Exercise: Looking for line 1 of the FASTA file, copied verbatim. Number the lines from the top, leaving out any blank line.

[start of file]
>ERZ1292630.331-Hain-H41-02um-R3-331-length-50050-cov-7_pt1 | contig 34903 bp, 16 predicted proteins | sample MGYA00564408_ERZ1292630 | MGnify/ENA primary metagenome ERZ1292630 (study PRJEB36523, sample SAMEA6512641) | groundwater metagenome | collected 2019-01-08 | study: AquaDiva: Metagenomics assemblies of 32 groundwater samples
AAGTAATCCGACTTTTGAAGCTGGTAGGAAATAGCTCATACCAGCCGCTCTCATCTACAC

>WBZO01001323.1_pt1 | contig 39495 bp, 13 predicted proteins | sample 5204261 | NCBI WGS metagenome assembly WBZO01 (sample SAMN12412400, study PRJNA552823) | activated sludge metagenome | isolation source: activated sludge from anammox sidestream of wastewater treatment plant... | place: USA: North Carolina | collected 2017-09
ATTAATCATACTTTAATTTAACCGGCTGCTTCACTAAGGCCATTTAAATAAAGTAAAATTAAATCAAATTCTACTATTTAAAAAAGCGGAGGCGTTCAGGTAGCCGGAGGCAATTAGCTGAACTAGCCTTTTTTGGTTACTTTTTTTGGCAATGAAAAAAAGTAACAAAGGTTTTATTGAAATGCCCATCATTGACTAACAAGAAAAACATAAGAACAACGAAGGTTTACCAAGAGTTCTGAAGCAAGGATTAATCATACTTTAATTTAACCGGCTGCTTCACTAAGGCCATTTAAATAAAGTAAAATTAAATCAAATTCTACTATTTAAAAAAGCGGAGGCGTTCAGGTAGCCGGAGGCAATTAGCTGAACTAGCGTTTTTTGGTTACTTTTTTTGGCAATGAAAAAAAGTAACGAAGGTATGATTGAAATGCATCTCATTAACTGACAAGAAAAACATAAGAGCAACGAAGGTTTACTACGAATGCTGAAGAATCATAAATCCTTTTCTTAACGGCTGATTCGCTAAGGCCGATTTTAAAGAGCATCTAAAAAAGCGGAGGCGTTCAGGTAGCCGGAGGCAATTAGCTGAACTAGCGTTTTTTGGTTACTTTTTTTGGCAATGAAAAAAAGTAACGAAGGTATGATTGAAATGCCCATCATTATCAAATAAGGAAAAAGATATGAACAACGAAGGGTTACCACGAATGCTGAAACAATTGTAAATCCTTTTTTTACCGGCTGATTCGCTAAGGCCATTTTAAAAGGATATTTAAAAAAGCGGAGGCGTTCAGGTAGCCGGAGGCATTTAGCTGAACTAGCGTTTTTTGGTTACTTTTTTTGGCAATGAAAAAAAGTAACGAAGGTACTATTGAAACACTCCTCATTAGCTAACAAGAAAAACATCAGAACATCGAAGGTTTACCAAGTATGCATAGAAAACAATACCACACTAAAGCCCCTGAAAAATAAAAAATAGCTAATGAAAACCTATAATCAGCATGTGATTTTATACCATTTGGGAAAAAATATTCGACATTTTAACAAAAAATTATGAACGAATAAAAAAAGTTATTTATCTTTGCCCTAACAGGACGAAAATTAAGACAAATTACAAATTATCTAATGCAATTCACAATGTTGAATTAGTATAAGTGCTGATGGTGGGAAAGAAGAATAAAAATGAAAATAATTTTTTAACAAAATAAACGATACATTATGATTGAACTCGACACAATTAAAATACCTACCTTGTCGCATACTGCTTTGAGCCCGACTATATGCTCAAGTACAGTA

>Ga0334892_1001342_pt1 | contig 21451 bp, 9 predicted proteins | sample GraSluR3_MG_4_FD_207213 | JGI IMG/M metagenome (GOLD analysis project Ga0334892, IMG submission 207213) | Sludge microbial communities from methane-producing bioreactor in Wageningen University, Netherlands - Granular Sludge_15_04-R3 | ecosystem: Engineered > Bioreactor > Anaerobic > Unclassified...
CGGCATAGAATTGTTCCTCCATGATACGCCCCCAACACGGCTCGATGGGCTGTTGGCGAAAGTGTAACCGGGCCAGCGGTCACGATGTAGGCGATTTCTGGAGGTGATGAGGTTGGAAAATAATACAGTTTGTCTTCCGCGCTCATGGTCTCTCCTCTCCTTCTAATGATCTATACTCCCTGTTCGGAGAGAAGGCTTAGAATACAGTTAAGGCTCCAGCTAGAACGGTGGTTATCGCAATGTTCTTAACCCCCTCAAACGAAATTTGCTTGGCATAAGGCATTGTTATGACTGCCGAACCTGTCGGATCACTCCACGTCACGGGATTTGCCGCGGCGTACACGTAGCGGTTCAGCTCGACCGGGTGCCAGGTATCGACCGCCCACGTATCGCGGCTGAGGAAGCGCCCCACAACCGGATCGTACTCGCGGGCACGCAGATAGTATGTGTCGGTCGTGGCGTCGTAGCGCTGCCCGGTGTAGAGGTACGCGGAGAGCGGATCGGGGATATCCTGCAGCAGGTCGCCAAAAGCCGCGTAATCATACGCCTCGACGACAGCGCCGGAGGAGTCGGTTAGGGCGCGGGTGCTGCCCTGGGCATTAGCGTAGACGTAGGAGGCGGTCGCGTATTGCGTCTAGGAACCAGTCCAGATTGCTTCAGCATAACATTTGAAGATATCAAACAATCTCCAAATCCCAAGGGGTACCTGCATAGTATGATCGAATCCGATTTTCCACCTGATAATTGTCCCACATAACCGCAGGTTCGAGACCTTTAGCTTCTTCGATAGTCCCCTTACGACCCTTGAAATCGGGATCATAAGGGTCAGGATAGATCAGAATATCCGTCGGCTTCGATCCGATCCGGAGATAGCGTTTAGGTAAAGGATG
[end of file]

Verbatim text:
>ERZ1292630.331-Hain-H41-02um-R3-331-length-50050-cov-7_pt1 | contig 34903 bp, 16 predicted proteins | sample MGYA00564408_ERZ1292630 | MGnify/ENA primary metagenome ERZ1292630 (study PRJEB36523, sample SAMEA6512641) | groundwater metagenome | collected 2019-01-08 | study: AquaDiva: Metagenomics assemblies of 32 groundwater samples